But, there’s more than just the Cajun name to these French ancestors. There is a story untold, before they were famous for their cooking and music. A story that is as sad as it is tragic.

Around 1755, a colony of French Canadians found themselves helpless as a British army attacked, and their country of France ignored their desperate pleas for help.

These people were known as the Acadians. Because of their Christian beliefs, the Acadians refused to give into the British’s attempt to take over their religious beliefs. After all, the British had already taken their land and enslaved their children. So instead, the Acadians were given 18 months to leave their beloved colony and many were eventually sent to the U.S as a result.

The trip by boat was not easy however, and many of the Acadians died along the way from disease and malnourishment. Those that did survive settled on the swamp and land regions of New Orleans because many U.S. colonies refused to accept them. Some refused to give up their old life and returned to their homeland of Acadia, only to be imprisoned.

Those that settled the Louisiana lands were faced with diseases, death and a new territory. But the Acadians did not give up.  They used what resources were given to them and turned the land into a profit. They trapped and fished; making shrimp, oysters, crawfish and crabs a main source of income. Some farmed the lands, making rice, okra and peppers, profitable.

Despite all that had happened, the Acadians did not keep to themselves. They made friends with the Spanish and Native Americans who were local to the area.

The Acadians Become the Cajuns

Soon the English knew them as the Cajuns, rather than the Acadians. The “A” was made silent and the “di” became a “J” since this was how their native ancestors pronounced it. The result became the word, Cajuns.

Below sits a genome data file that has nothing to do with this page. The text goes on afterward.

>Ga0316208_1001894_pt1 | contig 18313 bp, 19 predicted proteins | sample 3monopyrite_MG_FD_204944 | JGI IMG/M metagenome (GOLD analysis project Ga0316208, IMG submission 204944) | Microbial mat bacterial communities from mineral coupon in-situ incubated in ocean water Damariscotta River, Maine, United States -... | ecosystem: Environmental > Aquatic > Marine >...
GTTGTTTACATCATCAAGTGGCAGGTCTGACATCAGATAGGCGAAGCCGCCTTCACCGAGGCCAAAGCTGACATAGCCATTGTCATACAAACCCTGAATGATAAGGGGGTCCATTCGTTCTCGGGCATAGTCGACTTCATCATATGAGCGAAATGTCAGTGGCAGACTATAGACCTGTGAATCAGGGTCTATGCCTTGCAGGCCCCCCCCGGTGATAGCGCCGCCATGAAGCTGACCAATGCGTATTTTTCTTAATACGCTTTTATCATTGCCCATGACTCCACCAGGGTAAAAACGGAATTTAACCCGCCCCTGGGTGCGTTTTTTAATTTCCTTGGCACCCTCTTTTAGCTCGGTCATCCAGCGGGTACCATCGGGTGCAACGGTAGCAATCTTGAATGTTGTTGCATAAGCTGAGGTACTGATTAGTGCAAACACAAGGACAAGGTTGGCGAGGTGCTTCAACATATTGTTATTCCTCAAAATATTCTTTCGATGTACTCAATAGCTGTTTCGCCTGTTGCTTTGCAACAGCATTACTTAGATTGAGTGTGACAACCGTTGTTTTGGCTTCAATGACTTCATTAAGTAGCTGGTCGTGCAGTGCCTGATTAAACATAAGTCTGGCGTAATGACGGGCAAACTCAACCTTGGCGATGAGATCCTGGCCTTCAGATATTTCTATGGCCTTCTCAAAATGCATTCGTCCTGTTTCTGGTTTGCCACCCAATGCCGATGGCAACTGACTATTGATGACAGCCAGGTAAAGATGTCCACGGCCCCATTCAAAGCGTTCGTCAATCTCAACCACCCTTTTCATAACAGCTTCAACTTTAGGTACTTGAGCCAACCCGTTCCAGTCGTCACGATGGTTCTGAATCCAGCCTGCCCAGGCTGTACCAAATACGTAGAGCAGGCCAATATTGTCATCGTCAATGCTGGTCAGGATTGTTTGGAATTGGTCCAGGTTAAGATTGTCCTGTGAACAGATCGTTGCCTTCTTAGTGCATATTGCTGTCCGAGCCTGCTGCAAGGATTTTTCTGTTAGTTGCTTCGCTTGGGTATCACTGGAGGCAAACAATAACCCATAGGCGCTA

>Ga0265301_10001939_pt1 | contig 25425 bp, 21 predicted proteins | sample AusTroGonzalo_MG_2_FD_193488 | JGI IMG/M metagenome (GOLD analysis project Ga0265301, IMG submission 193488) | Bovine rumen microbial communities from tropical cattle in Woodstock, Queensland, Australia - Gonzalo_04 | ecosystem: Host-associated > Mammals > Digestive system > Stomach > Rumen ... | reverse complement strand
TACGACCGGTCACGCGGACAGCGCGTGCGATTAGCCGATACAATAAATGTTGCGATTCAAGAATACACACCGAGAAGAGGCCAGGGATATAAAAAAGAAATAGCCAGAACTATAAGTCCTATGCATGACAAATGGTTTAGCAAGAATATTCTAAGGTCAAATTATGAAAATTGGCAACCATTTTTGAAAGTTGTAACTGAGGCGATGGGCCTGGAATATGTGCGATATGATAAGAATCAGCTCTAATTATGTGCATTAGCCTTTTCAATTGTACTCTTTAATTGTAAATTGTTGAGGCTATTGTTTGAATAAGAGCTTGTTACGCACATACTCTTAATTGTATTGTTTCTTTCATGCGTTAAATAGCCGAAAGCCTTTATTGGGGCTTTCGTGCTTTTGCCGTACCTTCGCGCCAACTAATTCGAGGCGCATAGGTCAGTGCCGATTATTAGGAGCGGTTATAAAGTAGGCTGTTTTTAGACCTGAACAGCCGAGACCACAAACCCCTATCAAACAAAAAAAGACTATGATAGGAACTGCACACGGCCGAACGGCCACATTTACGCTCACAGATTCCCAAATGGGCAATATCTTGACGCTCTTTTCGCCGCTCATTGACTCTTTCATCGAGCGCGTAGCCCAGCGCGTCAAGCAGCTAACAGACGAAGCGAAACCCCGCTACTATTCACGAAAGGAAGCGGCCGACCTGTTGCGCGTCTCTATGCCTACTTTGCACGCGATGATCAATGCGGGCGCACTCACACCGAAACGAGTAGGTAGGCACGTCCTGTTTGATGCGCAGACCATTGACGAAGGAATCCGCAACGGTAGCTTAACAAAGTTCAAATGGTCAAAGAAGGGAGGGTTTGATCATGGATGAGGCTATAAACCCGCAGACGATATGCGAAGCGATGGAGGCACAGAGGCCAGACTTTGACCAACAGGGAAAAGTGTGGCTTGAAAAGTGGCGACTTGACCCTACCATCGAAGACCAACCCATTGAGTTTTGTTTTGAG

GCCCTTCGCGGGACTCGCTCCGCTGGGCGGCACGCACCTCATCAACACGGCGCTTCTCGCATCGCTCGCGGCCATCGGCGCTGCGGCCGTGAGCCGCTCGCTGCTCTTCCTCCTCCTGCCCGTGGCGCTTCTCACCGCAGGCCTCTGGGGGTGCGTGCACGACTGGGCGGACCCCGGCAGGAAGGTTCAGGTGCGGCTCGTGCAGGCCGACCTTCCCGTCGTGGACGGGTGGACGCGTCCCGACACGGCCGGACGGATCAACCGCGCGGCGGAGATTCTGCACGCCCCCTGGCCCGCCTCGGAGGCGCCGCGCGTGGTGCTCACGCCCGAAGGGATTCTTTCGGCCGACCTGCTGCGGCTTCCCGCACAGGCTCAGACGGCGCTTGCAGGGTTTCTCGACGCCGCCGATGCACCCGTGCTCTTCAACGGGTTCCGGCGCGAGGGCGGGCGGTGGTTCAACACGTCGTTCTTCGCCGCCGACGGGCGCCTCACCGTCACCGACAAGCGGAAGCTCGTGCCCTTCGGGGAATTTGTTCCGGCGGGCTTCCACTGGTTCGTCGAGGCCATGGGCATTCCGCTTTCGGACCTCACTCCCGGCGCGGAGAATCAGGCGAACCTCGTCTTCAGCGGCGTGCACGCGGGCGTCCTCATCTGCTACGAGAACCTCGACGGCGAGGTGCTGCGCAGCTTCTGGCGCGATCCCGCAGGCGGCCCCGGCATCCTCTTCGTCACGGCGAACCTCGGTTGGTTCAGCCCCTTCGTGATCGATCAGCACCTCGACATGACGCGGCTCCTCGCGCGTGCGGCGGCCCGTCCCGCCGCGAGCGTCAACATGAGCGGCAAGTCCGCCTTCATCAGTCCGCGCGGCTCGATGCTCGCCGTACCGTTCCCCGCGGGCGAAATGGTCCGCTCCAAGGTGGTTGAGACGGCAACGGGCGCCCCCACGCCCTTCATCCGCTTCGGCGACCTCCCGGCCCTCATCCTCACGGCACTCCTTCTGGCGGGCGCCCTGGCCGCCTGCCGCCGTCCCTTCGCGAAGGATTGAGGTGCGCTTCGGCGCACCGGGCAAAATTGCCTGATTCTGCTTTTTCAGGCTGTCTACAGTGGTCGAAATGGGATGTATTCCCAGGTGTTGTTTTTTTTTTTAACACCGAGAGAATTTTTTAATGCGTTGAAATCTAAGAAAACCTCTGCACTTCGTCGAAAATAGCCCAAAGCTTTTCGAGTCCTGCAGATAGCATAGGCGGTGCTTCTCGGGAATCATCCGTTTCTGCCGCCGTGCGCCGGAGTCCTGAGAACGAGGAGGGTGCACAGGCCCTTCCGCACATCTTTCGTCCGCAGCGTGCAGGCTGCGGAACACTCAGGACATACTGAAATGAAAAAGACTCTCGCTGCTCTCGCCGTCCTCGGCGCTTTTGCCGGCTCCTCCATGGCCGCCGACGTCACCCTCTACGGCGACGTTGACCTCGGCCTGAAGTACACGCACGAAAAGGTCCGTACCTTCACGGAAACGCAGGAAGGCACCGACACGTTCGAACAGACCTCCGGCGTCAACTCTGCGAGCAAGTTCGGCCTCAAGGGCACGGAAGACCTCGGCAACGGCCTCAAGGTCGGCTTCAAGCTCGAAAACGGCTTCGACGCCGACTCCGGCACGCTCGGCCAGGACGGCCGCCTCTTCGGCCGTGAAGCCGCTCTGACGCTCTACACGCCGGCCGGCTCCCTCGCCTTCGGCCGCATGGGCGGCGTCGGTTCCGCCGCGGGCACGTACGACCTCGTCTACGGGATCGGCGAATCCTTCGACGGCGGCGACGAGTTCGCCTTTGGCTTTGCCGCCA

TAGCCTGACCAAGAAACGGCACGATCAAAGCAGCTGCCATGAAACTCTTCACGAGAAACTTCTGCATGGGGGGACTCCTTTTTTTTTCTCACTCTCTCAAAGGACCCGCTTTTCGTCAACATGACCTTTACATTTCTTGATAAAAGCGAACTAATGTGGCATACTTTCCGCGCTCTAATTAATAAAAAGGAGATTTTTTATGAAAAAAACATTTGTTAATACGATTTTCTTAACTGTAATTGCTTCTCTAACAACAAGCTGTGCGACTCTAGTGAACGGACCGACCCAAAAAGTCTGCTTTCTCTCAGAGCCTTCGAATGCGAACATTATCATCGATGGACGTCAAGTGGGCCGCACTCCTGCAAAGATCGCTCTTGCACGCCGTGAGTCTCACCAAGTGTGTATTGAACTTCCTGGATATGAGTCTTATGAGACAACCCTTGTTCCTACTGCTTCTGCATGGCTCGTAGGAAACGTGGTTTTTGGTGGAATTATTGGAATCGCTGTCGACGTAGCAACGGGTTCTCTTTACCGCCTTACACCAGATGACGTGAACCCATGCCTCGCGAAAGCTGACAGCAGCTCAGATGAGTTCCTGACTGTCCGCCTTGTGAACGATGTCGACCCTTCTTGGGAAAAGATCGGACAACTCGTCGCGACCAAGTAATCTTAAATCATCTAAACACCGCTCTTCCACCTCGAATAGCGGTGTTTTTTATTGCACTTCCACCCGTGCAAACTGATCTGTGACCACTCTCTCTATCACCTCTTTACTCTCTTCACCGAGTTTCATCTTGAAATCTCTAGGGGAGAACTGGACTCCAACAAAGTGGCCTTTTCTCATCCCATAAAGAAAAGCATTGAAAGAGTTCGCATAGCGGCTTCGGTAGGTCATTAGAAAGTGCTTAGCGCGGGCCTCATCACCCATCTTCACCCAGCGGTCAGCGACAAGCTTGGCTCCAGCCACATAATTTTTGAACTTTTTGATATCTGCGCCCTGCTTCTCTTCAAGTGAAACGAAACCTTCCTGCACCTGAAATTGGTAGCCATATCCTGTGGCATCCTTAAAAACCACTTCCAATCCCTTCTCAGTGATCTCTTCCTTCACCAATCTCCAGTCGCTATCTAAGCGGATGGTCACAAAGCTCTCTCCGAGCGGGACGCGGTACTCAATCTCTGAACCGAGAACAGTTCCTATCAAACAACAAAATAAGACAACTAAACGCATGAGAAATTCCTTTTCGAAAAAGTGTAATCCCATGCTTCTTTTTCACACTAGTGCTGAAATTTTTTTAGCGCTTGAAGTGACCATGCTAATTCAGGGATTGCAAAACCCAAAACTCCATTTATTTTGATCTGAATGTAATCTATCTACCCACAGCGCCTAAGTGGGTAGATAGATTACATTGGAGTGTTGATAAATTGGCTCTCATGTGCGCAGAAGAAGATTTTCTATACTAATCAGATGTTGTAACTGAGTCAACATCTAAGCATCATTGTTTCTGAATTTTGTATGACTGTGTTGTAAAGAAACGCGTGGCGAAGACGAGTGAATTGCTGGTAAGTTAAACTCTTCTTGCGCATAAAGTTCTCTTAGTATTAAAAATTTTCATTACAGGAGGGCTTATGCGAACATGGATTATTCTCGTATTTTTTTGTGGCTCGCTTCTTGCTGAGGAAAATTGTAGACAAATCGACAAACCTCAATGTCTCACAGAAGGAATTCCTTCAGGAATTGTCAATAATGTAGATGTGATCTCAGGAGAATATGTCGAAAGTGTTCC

For a while, life was good for the Cajun people, but by 1921 the U.S had decided it was time the Cajuns learned the English language.

Cajun children were forced to go to formal schools and beaten if they refused to learn the English language. If the children spoke their native language in school, they were punished. As a result, the Cajuns began to speak less of their native tongue. However, this did not stop the Cajuns from teaching their French language at home.

By 1939 at the start of World War II, the U.S. changed their determined ways. The Cajun’s used their French language to translate and help the American Soldiers in France.

It wasn’t until the 20th century however, that people began to truly accept the Cajuns. Today, they are famous for both their cooking and their music.

Cajun Cooking

Cajun cooking however, has been the most popular in their culture. Many Cajun based restaurants strive to be the best in Cajun cuisine while grocery stores carry their own versions of Cajun foods. 

Cajun culture has certainly improved to a society that once turned a deaf ear to this French colony.

The Cajuns have allowed us to share and experience their wonderful culture. For that, we are blessed.